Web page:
We often hear community members express complaints about the Whole Foods at Wilshire and 23rd and that the new Zoning Code should include development standards to discourage this type of development.

The concerns most often expressed include:

• It generates too much traffic.

• It has insufficient parking.

• Employee parking is not provided and so they park in the residential neighborhoods.

• It’s too big and out of scale with the surrounding area.

• It’s not pedestrian friendly.

Let’s consider each of these complaints.

It’s too big. Whole Foods is approximately 29,000 square feet, and is essentially one story with a small two-story portion. As such it’s about the same size as the Bristol Farms at Wilshire and Berkeley (28,000 square feet), a little bigger than the Vons at 14th Street (20,000 square feet), the Pavilions at Montana (22,000 square feet) and is quite a bit smaller than the Ralph’s on Cloverfield (42,000 square feet). The reality is that grocery stores are big. Certainly there are smaller markets. The Whole Foods at Fifth Street is about 10,000 square feet, not the size that grocery stores prefer as they cannot provide all the items that customers want and expect.  Since we are the customers, it is us that want larger markets. Why would we want to have zoning codes that don’t allow what we as a community want.

It’s out of scale. When we look at Wilshire between 20th and 26th streets we see quite a lot of variety in building size. At 20th is the six-story office building on the north side and the one-story retail stores on the south side, at 22nd the three-story medical building on the north and a four-story office on the south, at Chelsea the six-story Union Bank building on the south and Douglas Park to the north, and at 26th street a three-story office building to the south and a one-story retail building to the north.  There is a lot of variety. It is hard to then claim that it is out of scale in terms of height. Then there is the issue of the footprint.  If we want the larger size market and markets on two levels are difficult, then the footprint has to be large. Can this be mitigated so that it doesn’t look as large on the street? Well that is what was done here. The Wilshire elevation is divided into three parts — the two flanking ends and a central entry/dining and outdoor merchandise display area. This strategy is somewhat successful in this regard.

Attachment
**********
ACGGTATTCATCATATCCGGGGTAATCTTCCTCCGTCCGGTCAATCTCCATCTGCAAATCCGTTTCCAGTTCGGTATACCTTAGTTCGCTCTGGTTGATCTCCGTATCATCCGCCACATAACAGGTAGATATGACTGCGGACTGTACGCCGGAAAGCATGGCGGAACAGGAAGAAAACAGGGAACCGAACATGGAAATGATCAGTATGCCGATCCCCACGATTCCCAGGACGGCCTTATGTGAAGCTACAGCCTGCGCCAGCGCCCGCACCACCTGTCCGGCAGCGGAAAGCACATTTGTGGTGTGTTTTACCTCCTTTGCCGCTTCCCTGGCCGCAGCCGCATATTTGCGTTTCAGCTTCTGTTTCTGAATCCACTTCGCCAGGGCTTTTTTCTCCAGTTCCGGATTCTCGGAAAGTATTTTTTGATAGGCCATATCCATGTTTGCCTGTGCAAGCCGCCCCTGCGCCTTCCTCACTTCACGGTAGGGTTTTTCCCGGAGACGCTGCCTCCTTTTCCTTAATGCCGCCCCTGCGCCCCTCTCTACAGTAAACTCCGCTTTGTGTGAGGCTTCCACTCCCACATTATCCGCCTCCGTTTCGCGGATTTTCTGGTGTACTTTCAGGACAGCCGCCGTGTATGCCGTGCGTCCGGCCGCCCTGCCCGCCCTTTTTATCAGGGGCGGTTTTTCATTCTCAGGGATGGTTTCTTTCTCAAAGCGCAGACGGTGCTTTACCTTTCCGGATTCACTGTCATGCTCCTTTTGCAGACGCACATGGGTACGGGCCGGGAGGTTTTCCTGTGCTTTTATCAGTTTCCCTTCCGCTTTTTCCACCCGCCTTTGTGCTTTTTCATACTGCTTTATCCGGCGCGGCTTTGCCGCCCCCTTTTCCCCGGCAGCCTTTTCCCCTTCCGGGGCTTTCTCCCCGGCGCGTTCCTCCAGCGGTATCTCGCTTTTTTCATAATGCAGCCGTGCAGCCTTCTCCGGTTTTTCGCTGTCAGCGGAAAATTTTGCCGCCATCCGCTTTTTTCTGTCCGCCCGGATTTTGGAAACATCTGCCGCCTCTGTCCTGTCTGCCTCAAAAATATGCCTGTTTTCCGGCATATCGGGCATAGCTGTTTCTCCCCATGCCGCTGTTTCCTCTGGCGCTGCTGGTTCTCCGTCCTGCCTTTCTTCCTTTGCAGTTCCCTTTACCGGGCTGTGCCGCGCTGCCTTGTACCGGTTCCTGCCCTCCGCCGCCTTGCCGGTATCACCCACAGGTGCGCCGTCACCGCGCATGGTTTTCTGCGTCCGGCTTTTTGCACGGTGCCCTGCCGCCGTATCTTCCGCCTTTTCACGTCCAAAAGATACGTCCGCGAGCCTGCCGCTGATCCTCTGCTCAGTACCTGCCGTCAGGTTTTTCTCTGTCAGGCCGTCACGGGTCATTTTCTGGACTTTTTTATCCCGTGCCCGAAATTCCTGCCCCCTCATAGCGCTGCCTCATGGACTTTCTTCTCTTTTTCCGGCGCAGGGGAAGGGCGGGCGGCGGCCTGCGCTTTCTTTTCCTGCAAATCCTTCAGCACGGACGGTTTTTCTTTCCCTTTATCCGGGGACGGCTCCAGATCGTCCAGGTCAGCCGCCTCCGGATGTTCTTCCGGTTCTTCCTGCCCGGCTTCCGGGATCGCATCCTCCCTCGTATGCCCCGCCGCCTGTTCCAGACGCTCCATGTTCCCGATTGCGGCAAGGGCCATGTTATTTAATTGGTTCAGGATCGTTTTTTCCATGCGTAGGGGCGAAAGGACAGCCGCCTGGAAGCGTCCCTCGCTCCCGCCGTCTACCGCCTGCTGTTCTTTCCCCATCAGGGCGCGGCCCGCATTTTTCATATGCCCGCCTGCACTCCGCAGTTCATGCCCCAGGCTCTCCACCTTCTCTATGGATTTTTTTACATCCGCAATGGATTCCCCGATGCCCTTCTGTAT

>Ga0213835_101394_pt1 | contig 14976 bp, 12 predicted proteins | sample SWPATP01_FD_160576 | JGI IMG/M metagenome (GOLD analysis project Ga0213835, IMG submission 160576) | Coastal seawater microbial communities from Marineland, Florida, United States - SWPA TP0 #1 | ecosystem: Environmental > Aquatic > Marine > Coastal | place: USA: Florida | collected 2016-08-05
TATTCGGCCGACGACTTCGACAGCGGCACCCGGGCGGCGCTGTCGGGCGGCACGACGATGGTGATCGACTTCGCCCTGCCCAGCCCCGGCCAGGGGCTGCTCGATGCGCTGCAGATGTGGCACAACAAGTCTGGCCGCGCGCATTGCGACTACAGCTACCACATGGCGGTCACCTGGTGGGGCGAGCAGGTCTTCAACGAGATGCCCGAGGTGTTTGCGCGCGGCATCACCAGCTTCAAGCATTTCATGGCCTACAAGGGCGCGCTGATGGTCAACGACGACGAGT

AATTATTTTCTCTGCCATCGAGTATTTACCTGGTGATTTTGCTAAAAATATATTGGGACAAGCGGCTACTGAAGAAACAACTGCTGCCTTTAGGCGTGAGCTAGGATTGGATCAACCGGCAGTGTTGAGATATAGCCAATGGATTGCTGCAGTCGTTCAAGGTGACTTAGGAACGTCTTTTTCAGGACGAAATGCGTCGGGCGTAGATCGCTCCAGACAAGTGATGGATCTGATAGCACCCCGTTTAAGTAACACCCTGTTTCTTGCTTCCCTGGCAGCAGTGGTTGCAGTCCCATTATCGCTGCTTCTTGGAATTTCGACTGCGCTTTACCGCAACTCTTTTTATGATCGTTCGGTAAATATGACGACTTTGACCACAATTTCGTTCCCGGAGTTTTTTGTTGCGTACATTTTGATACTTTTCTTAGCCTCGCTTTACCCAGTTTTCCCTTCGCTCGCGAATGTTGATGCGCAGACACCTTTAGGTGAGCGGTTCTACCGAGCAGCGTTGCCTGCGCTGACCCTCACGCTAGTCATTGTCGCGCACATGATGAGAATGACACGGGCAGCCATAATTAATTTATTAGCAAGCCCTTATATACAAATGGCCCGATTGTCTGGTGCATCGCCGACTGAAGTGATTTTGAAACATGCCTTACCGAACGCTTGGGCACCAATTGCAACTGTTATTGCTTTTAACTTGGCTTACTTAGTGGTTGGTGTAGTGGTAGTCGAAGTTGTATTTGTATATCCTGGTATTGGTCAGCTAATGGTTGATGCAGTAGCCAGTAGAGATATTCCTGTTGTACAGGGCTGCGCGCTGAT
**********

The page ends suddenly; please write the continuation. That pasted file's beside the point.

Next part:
It’s not pedestrian friendly.  We respectfully disagree with those who make this claim.  The outdoor dining areas and the outdoor merchandise display certainly add interest to pedestrians walking the street. If we compare this market to some of the others listed above it is vastly superior.

It generates too much traffic. We don’t know the actual number of customers per square foot of store area who patronize this market but it certainly seems busier than the others listed above but that could simply be that the aisles are tighter. However we think we can all agree that it is a well-patronized store.